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Macbeth And Lord Of The Flies

1795 words - 7 pages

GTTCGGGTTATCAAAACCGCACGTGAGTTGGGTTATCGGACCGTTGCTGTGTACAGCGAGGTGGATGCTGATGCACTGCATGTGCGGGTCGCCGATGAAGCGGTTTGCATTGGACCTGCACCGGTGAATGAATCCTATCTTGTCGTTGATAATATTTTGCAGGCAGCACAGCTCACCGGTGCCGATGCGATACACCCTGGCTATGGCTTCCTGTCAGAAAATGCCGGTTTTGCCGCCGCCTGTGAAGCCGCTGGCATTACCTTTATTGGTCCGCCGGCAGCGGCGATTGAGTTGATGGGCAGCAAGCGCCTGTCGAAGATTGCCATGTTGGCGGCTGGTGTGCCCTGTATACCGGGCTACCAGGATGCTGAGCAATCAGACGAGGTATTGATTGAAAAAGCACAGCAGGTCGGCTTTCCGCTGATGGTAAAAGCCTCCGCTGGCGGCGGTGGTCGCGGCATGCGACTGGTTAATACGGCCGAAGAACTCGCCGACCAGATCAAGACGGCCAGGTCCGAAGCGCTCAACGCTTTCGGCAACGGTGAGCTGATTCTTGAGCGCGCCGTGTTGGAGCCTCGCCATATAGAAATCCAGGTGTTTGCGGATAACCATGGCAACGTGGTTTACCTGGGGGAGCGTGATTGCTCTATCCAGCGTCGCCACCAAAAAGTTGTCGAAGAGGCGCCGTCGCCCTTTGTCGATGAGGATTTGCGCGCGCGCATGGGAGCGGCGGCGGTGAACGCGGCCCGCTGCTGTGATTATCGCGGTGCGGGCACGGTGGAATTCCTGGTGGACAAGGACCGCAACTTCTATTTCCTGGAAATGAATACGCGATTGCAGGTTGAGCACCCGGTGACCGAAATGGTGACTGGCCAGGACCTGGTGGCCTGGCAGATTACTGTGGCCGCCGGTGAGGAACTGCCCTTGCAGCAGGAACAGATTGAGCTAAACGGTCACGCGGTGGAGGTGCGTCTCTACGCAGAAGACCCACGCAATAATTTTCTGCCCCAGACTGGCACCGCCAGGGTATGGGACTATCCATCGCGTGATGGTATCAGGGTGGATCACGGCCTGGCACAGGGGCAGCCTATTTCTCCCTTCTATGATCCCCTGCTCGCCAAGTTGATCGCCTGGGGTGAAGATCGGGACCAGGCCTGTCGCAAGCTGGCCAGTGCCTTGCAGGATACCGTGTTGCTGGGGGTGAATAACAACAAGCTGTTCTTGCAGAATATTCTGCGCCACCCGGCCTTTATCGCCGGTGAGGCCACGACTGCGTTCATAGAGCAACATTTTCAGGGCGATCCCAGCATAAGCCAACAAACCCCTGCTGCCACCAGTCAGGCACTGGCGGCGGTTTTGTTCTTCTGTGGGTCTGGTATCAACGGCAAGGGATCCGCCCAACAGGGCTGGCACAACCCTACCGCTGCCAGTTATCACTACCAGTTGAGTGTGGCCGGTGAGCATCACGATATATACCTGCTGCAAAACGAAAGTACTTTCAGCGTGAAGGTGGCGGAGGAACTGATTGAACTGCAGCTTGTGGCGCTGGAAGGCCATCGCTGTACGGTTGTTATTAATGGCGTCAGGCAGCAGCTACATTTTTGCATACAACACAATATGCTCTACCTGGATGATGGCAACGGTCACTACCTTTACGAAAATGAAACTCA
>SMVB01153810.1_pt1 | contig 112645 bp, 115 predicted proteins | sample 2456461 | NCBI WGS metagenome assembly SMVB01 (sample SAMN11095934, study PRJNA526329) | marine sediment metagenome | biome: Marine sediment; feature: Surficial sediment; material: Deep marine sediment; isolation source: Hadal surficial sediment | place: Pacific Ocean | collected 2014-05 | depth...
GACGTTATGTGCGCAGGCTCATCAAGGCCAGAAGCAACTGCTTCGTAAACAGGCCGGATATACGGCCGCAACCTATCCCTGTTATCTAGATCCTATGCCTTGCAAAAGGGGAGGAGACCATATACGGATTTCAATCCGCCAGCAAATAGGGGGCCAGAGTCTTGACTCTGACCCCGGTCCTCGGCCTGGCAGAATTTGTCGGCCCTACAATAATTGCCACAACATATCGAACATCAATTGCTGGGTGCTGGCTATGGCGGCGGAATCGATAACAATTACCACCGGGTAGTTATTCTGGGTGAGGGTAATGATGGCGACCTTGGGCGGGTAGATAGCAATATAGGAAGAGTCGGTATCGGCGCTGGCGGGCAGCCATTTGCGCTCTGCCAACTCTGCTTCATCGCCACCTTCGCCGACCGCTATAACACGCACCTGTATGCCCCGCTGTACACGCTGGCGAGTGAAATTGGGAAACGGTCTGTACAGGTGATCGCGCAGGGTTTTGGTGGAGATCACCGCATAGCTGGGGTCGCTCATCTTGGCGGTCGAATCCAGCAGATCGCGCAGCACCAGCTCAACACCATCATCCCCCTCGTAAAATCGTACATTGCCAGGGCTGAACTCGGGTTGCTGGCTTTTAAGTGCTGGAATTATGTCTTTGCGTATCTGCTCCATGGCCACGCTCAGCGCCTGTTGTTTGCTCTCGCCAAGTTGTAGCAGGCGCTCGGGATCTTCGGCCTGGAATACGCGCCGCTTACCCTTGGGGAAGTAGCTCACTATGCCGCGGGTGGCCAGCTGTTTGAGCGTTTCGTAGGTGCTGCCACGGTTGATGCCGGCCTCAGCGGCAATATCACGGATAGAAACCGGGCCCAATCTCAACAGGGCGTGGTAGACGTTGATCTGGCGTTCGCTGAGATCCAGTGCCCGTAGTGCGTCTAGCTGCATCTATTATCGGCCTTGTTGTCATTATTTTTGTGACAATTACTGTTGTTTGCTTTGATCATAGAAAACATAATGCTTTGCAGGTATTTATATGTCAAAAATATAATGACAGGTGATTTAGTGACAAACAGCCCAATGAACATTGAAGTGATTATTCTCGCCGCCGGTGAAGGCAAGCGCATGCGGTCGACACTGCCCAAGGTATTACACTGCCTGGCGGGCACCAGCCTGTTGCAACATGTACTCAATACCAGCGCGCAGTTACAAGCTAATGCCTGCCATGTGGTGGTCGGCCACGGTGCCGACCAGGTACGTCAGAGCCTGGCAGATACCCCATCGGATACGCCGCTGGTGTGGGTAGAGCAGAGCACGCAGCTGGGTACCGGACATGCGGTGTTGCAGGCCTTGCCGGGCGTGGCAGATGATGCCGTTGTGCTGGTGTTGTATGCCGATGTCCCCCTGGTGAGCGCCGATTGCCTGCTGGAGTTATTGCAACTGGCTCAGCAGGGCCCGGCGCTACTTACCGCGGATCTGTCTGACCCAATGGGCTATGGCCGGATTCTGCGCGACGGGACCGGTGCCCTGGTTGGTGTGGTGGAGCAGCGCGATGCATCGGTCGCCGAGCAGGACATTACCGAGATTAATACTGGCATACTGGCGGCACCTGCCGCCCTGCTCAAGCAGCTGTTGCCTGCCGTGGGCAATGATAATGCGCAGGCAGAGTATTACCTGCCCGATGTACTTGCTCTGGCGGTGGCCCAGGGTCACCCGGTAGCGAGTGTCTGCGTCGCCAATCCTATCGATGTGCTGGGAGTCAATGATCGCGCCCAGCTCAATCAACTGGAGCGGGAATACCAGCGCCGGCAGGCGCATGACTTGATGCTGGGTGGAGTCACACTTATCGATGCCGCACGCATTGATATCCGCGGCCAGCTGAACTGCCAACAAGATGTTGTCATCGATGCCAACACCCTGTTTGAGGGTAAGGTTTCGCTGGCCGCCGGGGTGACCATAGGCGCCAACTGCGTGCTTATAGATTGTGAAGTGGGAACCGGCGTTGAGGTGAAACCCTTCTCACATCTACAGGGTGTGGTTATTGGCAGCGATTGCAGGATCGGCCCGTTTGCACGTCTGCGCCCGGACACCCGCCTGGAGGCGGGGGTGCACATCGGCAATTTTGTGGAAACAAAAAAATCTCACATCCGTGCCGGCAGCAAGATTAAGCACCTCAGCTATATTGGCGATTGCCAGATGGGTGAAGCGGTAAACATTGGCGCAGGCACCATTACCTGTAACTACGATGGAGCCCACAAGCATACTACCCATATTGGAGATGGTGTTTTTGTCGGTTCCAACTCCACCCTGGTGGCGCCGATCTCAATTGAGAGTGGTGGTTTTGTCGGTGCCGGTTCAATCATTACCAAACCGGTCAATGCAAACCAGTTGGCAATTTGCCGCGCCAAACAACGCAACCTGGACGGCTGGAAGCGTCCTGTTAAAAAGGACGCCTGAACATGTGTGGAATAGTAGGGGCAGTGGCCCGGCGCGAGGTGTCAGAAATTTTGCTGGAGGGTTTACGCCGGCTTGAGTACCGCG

Roopan DhaliwalMrs. LavenderENG3UJune 2, 2014The Importance of FemalesFor centuries now, Christian leaders have considered women as an evil necessity when they re-examine the story of Adam and Eve. This statement is proven through Shakespeare's Macbeth and William Golding's Lord of the Flies. Women are portrayed as evil creatures in Macbeth through the witches, Lady Macbeth, and Hecate, but the need for women to keep the story alive is shown in Lord of the Flies through the sow, Piggy, and Simon. The necessity of females to keep the story interesting are shown through the female influences in the two texts. Female roles are necessary in a books to build the story and to make it interesting.The witches and the sow make these two stories interesting by the promises that they make. The witches are one component that makes Shakespeare's story engaging. They make Macbeth promises by giving him prophecies: "All hail, Macbeth, hail to thee, Thane/of Glamis!/All hail, Macbeth, hail to thee, Thane/of Cawdor!/ All hail, Macbeth, that shalt be King hereafter!" (Shakespeare 1.3.49-53). The witches promise Macbeth these titles, and build his confidence to build the plot and climax. This keeps the reader involved to see how the prophecies play out and become true. The prophecies also allow events like Duncan's death to take place; which causes drama and creates action so the reader is not bored. The witches also promise Macbeth's survival with a second set of prophecies, which builds suspense and forces the reader to continue reading to see how the plans follow through: "Laugh to scorn/ The power of man, for none of women born/ Shall harm Macbeth". This gives Macbeth even more confidence because he feels invincible, which allows him to commit crimes to make the play interesting. The witches are important females that make the story interesting because they are mysterious, creepy, and do not exist in our natural world. Just like this, the death of the sow in Lord of the Flies is the inciting incident to the boys transformation of becoming savages, which also build the story and creates some action so the reader is paying attention to the book. The sow makes the book interesting because the pigs provide the boys food and survival: "'There's pigs,' [Jack] said. 'There's food...'" (Golding 33). The sow, in a way promises the boys food and with that allows the story to go on because without the food the boys would not survive. The killing of the pigs creates drama in the story and allows the reader to witness the slow changes in the boys as they begin to fear one another. The sow also ends up promising the boys survival in the form that, after they killed the first pig, the sow, they could kill any another pig to live and the keep the book going: "'We've killed a pig'...'We'll go hunting every day'" (Golding 72-73). The death of the sow triggers many other events that cause the story to be more engaging like the death of other pigs, Ralph's hatred for Jack,...

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